First he noticed waitresses and kitchen staff starting to leave hurriedly through the front door. Then a man dressed like another restaurant employee, in an apron and backward ball cap, strolled into the dining room and made an announcement.
“He said, ’There’s a new boss in town,’” recalled Peter Siegert IV, whose family from Galesville, Maryland, was about to tuck into their fried chicken lunch at Virginia’s in downtown Charleston. “I don’t think anybody realized he had a gun until after he locked the door.”
The gunman kept his revolver by his side, never pointing it at patrons in the crowded restaurant as he ordered them to get on the floor and crawl toward the back. Then he ordered them to “get out,” Siegert said.
They fled through the open rear doors.
Siegert said he never heard a gunshot. But authorities and one of Virginia’s owners said a fired dishwasher fatally shot the restaurant’s executive chef. Deputy Charleston County coroner Sheila Willaims identified the victim late Thursday as 37-year-old Anthony Shane Whiddon.
A native of Georgia, Whiddon was hired as Virginia’s top chef a year ago. He had been cooking for more than 17 years at restaurants in the South, including at the Sea Island Company’s posh resort on the Georgia coast. That’s according to an August 2016 news release Virginia’s owners used to promote the newly hired Whiddon and his “new menu that highlights 100 percent scratch-made ingredients.”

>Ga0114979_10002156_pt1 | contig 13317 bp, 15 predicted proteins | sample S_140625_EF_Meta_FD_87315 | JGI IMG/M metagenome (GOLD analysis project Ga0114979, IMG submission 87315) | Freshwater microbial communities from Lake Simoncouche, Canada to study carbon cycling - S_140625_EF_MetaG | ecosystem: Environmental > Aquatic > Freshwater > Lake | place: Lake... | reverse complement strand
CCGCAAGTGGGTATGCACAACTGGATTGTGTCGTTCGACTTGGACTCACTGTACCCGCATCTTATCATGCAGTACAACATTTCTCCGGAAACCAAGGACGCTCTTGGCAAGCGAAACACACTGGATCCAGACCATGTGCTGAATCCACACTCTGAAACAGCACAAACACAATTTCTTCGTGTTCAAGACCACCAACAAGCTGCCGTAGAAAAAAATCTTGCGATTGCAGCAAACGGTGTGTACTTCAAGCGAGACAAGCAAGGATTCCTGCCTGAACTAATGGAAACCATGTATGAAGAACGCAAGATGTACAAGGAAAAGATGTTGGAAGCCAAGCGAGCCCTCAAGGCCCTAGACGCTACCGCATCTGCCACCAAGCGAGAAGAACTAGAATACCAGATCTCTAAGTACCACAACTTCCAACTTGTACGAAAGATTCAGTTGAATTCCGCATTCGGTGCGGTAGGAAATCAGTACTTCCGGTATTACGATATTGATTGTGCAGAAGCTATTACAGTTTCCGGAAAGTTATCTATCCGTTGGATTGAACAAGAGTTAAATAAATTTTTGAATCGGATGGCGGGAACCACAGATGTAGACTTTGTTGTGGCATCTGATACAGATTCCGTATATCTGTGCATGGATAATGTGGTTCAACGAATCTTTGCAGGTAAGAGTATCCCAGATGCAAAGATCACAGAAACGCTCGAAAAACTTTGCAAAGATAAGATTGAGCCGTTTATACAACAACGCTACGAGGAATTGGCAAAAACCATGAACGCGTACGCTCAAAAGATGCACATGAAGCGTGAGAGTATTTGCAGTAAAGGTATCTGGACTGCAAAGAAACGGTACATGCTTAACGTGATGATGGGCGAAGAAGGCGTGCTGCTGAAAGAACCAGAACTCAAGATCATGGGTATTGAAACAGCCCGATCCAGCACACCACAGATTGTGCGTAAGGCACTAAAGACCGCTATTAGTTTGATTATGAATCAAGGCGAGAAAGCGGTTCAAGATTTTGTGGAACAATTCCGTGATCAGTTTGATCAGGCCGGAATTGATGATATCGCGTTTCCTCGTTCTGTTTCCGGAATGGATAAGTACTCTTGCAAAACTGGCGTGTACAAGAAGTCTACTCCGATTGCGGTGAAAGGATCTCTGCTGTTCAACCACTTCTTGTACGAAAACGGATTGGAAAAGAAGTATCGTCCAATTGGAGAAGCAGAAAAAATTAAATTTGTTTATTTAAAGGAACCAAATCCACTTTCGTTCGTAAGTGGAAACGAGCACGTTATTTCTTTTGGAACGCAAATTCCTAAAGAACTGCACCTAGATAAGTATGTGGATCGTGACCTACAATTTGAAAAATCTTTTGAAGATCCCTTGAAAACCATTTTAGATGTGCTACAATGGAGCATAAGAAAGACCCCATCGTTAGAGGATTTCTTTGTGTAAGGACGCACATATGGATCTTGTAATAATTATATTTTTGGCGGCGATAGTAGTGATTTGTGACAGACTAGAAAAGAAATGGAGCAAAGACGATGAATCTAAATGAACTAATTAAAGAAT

After shooting Whiddon, authorities said, the gunman held a person hostage for about three hours before police shot the suspect, critically wounding him. Authorities have not released his identity.
Mayor John Tecklenberg said the hostage was freed uninjured after the standoff at Virginia’s, located in a tourist-heavy stretch of retail shops and upscale restaurants along King Street in Charleston.
Tecklenburg quickly said the shooting was “the act of a disgruntled employee” and not a terrorist attack or a hate crime. The restaurant shooting happened just a short distance from where nine black church members were killed by a white man two years ago.
“This was a tragic case of a disturbed individual, I think, with a history of some mental health challenges,” Tecklenburg said at a news conference.
Authorities didn’t immediately release the gunman’s name. They initially said they believed there were “a couple” or a “small number” of hostages.
One of the restaurant’s owners, John Aquino, told WCSC-TV that a dishwasher who had been fired came back to the restaurant and shot a chef to get revenge. Holy City Hospitality, the restaurant’s parent company, did not immediately return phone calls from The Associated Press.
The restaurant was packed with a lunchtime crowd and the first officers to arrive were able to get the man who was shot and a number of diners out safely, interim Charleston Police Chief Jerome Taylor said.
The site is a few blocks away from Emanuel AME church, where nine black members of a church were gunned down by a white man during a June 2015 Bible study. Dylann Roof was sentenced to death in the case.
It is also just several blocks from where more than 100 cruise ships dock in Charleston each year.
King Street remained closed for a block on either side of the restaurant Thursday evening as police remained at the shooting scene.
Steven Knotts, who tends bar at another restaurant owned by Holy City Hospitality, said he spent much of Thursday with other service industry workers. They shared a sense of collective grief and solemn solidarity.
“It doesn’t make me scared,” Knotts said of the shooting. “That could happen anywhere, anytime. You want to be more careful. But what are you going to do?”